Thursday, June 25, 2015

General Phonics Rules by Literacy Tutor


I was a literacy tutor for adults for twelve plus years and I'll be sharing some tips for both literacy tutors and for literacy students. May you find something helpful and useful here.

Literacy and phonics go together. Although many words cannot be decoded using phonics alone, most words can.

Knowing common rules for letter sounds and common letter patterns is a good basis for sounding out new words.

Most letters only represent one sound. Some letters represent two or more sounds. For example, the letter X represents four sounds. Sometimes a letter is actually silent, or changes the sound it represents when it's combined with different letters.

A special note for students. You are a learner.

You have already learned many things up to this point in time. So what I want to remind you is that you can learn, you do learn, you are a learner already.

And if you can apply that knowledge to the idea that you're just learning something new, that will be a big help.


It's okay to start with little words.

Small words, such as cat, may be considered baby words by some people. However, by understanding that the letters CA in cat represent the same sound that starts the word Cathy can be a big help in sounding out the word Cathy.

Also knowing that the letter C, when immediately followed by the letter A in the same syllable, will represent the same sound that the letter K represents, is an extra plus.

Whereas the letter C immediately followed by the letter I in the same syllable, as in city, represents the same sound as the letter S does in the word silly.

Any size word is made up of common letter combinations. Multiple letter groups added together make bigger words, called multi-syllable words.

So understanding and recognizing smaller letter patterns can be helpful in decoding and sounding out larger multi-syllable words.

Some basics on vowels and syllables and when W and Y act like vowels:

There are five letters in the English language that are always vowels: A, E, I, O, and U. Vowels can be long, which means that they say their name; be short and represent a more breathy sound; or they can be paired with other vowels to represent a new sound.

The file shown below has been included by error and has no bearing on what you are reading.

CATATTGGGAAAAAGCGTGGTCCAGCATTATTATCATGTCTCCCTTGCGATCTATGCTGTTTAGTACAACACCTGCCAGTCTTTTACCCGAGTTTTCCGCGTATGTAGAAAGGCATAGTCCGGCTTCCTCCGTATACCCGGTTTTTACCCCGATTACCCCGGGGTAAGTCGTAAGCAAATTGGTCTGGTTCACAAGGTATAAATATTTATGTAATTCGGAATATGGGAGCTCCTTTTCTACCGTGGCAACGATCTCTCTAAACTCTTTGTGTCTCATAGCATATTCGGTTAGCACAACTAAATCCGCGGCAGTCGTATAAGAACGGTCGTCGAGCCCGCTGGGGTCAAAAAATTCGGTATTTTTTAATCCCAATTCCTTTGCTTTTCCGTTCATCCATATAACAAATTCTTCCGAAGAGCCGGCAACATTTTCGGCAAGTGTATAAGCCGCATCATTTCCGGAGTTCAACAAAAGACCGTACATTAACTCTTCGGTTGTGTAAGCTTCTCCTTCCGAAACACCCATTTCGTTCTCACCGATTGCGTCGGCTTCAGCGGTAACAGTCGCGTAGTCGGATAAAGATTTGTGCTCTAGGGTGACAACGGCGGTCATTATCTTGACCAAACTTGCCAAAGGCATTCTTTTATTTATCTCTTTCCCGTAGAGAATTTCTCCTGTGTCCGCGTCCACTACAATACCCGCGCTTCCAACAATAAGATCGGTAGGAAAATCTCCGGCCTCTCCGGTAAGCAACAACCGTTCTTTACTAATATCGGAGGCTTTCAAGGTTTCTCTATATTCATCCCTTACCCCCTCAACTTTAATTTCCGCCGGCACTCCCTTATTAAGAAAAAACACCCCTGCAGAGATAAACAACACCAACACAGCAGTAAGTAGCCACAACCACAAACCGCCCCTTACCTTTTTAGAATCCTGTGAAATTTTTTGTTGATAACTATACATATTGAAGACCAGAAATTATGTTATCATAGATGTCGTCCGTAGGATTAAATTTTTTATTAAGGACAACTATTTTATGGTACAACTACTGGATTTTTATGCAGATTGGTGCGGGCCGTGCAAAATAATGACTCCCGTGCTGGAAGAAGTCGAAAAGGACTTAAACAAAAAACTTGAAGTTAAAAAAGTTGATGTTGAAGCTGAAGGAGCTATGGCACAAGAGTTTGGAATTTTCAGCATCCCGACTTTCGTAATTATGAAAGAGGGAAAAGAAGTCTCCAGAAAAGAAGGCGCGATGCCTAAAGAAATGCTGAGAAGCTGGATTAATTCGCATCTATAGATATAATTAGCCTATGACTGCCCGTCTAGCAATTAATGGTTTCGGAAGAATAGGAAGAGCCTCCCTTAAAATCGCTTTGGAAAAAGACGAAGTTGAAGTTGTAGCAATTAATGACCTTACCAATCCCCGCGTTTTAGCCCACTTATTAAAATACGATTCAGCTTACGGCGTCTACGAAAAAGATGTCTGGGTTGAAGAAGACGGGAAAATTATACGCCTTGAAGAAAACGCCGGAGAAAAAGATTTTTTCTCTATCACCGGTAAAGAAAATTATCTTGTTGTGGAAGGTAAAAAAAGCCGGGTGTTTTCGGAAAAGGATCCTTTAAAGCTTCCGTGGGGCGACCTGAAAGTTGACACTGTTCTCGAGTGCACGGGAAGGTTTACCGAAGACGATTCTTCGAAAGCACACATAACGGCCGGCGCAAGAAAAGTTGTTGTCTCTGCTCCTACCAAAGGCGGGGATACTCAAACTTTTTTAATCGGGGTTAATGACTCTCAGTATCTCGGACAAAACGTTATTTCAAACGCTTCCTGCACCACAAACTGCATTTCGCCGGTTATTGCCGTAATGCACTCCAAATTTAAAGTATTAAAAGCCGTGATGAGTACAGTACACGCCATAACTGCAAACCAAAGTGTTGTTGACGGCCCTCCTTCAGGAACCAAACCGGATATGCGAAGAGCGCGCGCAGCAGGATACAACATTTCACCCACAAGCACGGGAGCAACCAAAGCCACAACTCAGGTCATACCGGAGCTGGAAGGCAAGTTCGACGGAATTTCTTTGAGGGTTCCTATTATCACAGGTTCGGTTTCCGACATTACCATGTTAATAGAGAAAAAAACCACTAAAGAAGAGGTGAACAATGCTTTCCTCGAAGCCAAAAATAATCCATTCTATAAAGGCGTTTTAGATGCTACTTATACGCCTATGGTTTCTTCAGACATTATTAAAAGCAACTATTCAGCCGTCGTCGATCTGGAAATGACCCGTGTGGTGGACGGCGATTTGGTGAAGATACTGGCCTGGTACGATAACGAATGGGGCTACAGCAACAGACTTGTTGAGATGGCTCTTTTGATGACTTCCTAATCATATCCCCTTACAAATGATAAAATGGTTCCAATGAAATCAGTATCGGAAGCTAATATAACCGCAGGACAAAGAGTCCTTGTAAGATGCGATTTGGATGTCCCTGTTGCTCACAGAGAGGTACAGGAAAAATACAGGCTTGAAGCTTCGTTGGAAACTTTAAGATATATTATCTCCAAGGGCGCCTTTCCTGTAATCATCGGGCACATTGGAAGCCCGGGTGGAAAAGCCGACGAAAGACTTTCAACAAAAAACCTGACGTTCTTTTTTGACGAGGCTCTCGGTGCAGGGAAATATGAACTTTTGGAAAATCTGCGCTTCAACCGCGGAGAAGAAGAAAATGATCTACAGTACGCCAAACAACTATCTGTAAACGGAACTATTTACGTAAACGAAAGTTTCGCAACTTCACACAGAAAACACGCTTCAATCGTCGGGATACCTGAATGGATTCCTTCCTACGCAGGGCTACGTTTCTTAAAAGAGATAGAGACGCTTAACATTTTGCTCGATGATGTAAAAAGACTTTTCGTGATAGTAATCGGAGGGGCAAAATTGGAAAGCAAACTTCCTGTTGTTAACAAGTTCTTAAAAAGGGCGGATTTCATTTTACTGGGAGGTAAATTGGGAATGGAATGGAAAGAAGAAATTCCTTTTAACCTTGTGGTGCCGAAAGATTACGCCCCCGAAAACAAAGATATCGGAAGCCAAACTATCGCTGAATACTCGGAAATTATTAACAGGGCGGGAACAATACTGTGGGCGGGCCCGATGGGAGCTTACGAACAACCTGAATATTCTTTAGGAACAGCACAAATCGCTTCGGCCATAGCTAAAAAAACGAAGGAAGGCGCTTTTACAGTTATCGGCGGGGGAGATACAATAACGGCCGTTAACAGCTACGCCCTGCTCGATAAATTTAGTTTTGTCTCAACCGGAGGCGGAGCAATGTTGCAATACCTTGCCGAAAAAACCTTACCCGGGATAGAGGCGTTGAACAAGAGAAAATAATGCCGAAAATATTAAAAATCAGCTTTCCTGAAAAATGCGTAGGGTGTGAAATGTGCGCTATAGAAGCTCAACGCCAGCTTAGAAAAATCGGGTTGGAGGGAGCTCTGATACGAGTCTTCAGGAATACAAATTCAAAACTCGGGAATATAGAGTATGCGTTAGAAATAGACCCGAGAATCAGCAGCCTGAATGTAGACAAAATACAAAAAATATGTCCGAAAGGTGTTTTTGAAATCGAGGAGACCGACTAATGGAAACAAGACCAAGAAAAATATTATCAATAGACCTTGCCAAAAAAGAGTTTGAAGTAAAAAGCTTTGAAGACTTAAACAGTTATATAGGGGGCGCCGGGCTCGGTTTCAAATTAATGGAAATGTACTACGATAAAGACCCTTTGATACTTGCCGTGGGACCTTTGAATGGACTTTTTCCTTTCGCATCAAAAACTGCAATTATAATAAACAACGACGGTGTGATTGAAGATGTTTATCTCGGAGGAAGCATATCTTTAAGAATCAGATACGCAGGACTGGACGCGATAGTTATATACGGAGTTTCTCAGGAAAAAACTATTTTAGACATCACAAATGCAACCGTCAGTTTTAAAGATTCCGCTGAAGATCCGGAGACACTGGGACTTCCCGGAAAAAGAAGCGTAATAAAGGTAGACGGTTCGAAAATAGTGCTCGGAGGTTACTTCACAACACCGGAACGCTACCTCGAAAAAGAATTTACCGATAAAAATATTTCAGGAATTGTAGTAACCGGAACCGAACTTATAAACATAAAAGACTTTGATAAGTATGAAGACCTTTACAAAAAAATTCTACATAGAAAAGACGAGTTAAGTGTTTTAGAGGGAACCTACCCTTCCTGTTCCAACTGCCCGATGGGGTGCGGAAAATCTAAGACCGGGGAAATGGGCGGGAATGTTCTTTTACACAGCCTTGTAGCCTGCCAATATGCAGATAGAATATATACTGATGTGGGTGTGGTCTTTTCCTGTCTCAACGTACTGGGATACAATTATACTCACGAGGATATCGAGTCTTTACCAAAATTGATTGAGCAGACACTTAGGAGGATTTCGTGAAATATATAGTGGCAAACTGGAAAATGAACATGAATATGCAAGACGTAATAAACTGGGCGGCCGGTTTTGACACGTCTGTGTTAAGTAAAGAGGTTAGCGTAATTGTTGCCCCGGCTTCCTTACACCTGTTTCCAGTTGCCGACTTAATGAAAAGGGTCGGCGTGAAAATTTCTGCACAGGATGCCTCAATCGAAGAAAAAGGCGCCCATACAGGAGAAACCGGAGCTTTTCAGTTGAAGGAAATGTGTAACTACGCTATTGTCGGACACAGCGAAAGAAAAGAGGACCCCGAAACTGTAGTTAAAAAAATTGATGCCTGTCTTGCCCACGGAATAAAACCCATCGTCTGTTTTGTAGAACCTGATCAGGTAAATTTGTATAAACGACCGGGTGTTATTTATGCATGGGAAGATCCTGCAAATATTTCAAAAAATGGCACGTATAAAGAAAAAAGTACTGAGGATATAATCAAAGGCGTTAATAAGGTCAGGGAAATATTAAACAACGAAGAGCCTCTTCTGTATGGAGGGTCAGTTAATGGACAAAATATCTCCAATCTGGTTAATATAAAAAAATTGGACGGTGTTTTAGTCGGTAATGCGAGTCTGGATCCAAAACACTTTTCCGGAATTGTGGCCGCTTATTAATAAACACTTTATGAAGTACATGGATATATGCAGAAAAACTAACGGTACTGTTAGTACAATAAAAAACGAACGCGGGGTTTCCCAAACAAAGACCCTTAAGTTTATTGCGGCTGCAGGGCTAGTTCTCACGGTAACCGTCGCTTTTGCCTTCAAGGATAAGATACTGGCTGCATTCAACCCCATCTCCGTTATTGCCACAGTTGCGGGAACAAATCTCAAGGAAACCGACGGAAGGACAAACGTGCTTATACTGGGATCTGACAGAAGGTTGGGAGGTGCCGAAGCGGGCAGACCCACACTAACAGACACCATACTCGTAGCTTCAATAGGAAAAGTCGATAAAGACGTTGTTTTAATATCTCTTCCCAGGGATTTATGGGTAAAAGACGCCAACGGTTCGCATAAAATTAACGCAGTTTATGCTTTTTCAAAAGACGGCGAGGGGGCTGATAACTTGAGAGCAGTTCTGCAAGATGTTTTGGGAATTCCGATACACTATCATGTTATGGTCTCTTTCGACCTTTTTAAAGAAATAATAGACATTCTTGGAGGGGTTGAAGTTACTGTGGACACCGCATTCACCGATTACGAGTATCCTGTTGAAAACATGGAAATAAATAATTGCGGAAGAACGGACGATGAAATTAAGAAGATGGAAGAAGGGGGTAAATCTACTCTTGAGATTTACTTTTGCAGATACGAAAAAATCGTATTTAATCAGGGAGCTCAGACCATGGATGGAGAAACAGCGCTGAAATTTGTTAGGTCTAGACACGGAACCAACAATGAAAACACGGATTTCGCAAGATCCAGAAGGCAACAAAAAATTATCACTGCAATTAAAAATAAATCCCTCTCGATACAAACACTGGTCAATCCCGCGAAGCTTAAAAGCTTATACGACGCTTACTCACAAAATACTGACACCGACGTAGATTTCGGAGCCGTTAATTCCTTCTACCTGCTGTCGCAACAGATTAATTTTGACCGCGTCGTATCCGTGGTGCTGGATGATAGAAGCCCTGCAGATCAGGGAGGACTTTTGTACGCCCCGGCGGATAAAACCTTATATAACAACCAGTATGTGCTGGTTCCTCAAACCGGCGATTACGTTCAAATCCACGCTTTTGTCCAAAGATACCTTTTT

The letters W and Y can also act like vowels depending on the word that they are in, and their location in the word. Y acts like a silent E in the word play; like a long E, as in the word silly; and as a long I, as in the word byte. W acts like a silent E, as in the word grow.

In the English language, the majority of syllables, at least 99.9% of them, have a vowel in them. One exception that I know of is the word rhythm, in which there are two syllables and only one vowel.

Other than the word rhythm, there will normally be at least one vowel in each syllable and up to three. Your jaw will drop with the voicing of each new syllable. (Place your hand under your chin and say a word. How many times did your jaw lower? That will tell you how many syllables are in that word.)

Some Basics on Consonants:

There are 19 letters that are always consonants, B, C, D, F, G, H, J, K, L, M, N, P, Q, R, S, T, V, X, and Z. There are 21 when counting the letters W and Y, which sometimes act like consonants and sometimes act like vowels.

Most consonants are usually known for a specific sound: B, D, F, H, J, K, L, M, N, P, Q, R, T, V, and Z, with only a few exceptions.

Three consonants can also represent a hard or soft sound; they are C, G, and S. The C can be hard as in the word cat or soft as in the word city. The G can represent its hard sound as in the word go, or its' soft sound as in the word gel. The S can represent its hard sound as in the word seal, or its soft sound as in the word rise, in which the S sounds like the Z sound. See more below under General Spelling/Phonics Rules.

The X represents four sounds. X sometimes represents the Z sound as in xylophone, says its name as in x-ray, sounds like the K sound as in tuxedo, or the CKS sound as in fox.

B, K, and W are also sometimes silent is in the words climb, knew, and wrap.

Alphabet Sounds:

Here are the basic consonant and short vowel sounds. Please note that some of the consonant sounds here include a short vowel sound after the consonant sound. As best you can, leave the vowel sound off when making the consonant sound by itself. The vowel sound will change depending on the actual vowel that follows the consonant in a word. For example, the vowel sound in the word word cup sounds different than the one in cap. But they both start with the sound of /k/.



If you're interested in a phonics DVD that isn't as kid like, then you might like this DVD that features some Sesame Street characters as well as some celebrities.



I haven't watched this one myself, but it has gotten pretty good reviews and received 4.5 out of 5 stars overall.

I do think that it is easier to learn phonics when you have something or someone to listen to as the various sounds are given.

If you are a tutor, or a literacy student who already knows quite a bit of the basics, then I recommend The Phonics Guide: A Guide to Reading and Spelling Patterns, to use as a refer to book. Any letter and or pattern can be looked up alphabetically, and examples and rules are given for each one.



Read more letter specific Phonics Rules here.

Cheryl Paton